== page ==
There’s a common saying that states that birds of a feather flock together. Meaning, people often associate with others who do the same or very similar things. This holds true for addiction and relationships.
Relationships and addictions are a tricky pairing. Most everyone wants that special someone to connect with, but is it a true connection, or is the soaring feeling of infatuation just another high to chase?
Addiction is seen more and more as a disease and not as a moral failing. Some scientists believe that people take part in potentially habit-forming activities as a way to “escape discomfort — both physical and emotional.”
Being alone, for some, can be a form of discomfort. Being coupled, by contrast, fills that void. Addiction can be latched to a specific substance, such as alcohol or opioids, or to a drug-free activity, such as shopping or sex.
If it’s a feel-good activity or substance, it’s potentially addictive. And if the object or activity overtakes other previously important activities and relationships, it’s an addiction.
It goes without saying that love and infatuation feel good. Science has shown that people’s brains react similarly to different pleasurable experiences, and that falling in love affects the brain much like being high.
A 1985 single by Robert Palmer, “Addicted to Love,” has the following lyrics:
“Your lights are on, but you’re not home
Your will is not your own
Your heart sweats and teeth grind …”
The British blue-eyed soul singer describes the similarities between love and addiction pretty well: “Oblivion is all you crave.”
A sizzling infatuation feels as intoxicating as a couple of cocktails. Misguided love provides those same highs — and many of the same deep lows — as an addiction to vodka or painkillers. Talk to a Intake Coordinator
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Addiction and Relationships
The brains of men and women who claimed to be in love have been scanned in studies. Researchers found that the gray matter in the lovebirds’ brains appears to be stimulated in the same areas that activate in drug-addicted individuals. That’s not to say love is bad for you, just that some love is good and some love isn’t.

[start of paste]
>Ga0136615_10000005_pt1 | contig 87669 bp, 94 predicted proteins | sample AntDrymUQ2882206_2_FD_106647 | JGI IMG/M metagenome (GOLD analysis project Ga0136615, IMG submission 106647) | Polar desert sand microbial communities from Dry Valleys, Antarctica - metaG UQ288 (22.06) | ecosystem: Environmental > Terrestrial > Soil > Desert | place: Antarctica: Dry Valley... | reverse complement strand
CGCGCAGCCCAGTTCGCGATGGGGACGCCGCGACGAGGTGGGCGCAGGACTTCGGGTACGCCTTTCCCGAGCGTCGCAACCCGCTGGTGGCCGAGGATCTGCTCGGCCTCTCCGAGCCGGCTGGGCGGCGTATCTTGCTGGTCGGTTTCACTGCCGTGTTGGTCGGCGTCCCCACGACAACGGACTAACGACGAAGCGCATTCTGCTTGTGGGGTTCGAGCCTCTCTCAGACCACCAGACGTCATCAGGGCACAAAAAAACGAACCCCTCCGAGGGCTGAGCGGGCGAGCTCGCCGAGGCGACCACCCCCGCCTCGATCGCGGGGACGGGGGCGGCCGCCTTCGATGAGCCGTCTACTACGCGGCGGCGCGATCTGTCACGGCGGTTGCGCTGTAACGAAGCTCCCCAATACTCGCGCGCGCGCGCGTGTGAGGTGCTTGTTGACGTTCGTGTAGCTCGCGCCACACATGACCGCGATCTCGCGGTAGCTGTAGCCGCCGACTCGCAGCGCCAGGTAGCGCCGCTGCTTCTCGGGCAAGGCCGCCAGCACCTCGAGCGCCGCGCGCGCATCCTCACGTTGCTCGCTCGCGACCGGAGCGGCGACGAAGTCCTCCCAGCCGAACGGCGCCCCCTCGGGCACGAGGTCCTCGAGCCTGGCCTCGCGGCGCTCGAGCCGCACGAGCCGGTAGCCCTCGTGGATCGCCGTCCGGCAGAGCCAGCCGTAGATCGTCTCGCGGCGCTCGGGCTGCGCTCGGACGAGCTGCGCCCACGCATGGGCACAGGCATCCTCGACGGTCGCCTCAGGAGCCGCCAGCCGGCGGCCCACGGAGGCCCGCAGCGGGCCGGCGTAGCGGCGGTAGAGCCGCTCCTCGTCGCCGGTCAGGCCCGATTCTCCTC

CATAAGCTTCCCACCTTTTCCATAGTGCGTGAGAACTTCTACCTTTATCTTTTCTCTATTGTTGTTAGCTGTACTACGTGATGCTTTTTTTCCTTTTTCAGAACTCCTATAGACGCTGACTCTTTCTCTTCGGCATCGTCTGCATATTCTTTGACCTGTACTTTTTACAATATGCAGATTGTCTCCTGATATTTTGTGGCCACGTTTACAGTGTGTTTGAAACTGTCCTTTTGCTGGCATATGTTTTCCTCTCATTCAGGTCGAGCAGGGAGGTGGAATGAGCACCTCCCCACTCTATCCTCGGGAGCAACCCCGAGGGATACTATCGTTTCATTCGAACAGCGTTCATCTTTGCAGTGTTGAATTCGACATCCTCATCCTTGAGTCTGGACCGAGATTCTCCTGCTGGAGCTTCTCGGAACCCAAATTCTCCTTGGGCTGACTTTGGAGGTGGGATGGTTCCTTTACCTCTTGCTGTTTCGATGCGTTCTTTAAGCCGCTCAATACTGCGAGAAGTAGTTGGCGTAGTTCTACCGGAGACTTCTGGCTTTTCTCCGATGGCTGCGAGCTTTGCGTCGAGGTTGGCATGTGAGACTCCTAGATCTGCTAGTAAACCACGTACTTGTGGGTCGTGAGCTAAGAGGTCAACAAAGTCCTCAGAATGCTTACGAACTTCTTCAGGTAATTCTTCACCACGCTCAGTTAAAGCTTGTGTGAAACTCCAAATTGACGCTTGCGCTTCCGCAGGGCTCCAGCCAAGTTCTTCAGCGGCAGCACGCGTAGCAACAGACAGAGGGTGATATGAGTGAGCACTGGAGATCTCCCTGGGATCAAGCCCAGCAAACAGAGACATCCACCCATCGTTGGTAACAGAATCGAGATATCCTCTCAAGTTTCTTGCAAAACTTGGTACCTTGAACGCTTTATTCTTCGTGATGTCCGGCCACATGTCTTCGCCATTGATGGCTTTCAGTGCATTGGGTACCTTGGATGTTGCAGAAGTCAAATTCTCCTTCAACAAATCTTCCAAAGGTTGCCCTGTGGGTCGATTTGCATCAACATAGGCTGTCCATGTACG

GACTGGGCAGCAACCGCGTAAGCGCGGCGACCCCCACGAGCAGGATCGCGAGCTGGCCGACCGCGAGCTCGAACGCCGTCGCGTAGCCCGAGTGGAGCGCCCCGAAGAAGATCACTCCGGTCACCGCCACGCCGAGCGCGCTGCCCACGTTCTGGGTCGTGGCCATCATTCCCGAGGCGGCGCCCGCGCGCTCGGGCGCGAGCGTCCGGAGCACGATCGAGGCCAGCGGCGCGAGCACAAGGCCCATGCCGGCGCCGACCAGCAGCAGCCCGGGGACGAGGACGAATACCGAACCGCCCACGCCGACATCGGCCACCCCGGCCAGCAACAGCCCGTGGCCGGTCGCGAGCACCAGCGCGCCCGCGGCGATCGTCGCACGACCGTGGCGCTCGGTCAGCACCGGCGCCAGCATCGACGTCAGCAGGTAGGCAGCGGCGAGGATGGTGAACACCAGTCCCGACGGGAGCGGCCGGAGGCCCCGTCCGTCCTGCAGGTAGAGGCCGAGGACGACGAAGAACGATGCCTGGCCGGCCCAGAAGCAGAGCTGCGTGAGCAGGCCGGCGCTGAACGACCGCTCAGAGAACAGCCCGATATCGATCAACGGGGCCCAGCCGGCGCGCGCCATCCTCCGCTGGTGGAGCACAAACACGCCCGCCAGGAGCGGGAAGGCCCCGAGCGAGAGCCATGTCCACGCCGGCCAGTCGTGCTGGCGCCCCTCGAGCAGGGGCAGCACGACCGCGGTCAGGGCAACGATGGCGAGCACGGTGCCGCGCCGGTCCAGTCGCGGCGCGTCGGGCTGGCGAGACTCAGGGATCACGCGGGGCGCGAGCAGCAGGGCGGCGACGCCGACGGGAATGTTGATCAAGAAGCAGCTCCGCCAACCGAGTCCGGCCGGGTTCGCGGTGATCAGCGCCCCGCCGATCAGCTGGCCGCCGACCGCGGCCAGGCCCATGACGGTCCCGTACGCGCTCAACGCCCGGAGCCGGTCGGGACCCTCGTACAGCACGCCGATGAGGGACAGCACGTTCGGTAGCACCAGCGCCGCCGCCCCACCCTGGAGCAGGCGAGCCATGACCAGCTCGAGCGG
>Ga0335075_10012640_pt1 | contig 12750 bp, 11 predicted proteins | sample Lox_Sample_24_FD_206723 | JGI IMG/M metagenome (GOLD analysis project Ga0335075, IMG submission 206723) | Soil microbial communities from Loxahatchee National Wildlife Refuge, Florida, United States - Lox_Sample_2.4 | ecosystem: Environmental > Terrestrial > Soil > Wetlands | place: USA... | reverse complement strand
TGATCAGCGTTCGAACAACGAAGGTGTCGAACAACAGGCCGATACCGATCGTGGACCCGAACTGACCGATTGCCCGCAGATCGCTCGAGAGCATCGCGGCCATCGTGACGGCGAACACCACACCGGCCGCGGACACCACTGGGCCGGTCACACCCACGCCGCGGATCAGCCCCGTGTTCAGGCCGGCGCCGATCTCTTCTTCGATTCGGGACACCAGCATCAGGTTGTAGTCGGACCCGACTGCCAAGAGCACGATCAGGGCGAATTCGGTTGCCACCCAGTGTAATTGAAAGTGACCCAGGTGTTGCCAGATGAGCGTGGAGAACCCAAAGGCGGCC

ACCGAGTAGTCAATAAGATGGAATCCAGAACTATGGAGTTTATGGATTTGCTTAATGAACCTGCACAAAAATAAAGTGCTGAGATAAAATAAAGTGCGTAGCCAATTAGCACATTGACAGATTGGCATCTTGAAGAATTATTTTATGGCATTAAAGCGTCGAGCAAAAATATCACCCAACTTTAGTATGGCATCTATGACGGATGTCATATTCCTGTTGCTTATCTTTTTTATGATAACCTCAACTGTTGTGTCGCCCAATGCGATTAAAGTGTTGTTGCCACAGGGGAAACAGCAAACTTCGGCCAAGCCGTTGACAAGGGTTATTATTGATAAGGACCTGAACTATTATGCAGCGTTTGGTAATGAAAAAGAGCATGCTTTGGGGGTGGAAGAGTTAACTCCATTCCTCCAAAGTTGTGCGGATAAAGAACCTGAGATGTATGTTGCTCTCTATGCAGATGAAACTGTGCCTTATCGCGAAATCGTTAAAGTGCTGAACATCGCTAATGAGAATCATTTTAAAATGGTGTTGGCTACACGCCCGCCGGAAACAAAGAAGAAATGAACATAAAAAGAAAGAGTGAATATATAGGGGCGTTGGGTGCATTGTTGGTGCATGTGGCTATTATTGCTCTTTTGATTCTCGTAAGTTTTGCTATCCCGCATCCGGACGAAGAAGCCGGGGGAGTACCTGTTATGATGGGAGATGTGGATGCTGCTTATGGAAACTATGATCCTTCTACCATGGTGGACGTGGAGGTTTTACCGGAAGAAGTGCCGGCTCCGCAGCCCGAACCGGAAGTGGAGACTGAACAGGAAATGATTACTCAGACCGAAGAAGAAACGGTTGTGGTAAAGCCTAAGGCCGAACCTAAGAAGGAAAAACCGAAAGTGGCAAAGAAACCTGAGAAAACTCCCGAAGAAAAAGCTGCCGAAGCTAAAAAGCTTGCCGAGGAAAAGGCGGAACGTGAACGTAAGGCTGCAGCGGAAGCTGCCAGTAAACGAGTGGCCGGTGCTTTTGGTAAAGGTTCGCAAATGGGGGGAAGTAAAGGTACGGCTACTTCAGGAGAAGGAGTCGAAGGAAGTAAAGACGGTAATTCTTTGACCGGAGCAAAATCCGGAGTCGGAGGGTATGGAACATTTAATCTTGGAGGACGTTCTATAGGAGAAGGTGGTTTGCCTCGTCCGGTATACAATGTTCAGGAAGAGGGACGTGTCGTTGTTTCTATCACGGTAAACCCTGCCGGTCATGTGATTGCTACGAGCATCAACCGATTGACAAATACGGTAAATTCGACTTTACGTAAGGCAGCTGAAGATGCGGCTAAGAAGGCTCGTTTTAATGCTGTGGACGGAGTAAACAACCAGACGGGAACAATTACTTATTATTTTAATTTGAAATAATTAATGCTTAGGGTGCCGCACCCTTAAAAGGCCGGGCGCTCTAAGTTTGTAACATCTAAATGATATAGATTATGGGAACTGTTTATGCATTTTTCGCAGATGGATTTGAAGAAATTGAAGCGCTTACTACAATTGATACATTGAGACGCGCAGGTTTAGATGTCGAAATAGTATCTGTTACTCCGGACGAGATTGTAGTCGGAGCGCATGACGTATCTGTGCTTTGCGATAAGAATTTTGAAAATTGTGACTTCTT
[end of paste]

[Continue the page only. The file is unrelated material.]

There are ways to tell if a relationship is healthy for you. There are also better times to enter into a relationship. (Hint: If you’re fresh out of rehab, focus on yourself first.)
Dealing with Addiction in Relationships
There is the common adage about having an addictive personality, which dovetails with the fear that when someone achieves sobriety for one addiction, they may replace it with another. Television shows and movies have turned that into a storyline many times: a character gives up drinking, meets someone, and becomes consumed by passionate feelings.
The scene, simplified: goodbye, cocaine. Hello, Caitlin!
That doesn’t mean that a recovering addict should shy away from relationships. Studies have shown that people who were in remission from an addiction were less likely to adopt a new one. Each case is unique, just as every recovery plan should be, whether it’s two addicts in a relationship, or one.
Focusing on getting well, however, should be one’s first priority.
Addict Behavior Relationships
People who are single and newly sober should focus on themselves. They’re casting off one (unhealthy) lifestyle and in a sense, learning a whole new (sober) one.
Some psychologists recommend stepping back from dating for at least a year. The honeymoon phase refers to the early stages of a new relationship when partners are excited about each other and are less likely to find faults.
The phase can contribute to issues that fuel addictive behaviors. Dating not long after beginning rehab can shift the focus from recovery onto the object of affection, placing the other person on a pedestal. People may be desperate to hold onto that feel-good honeymoon phase, and if the relationship crumbles and the good feelings evaporate, a relapse could occur.
Sarah Hepola, who wrote Blackout: Remembering the Things I Drank to Forget, a memoir detailing her alcoholism and recovery, relapsed a few times, and came to realize that addiction had eroded her ability to set personal boundaries and gage her own self-worth. Dating, she admits, brought to light a lot of challenges. What if she and her date went to a bar or party where alcohol was served? She found that even kissing someone who’d been drinking was risky enough to knock her off the wagon.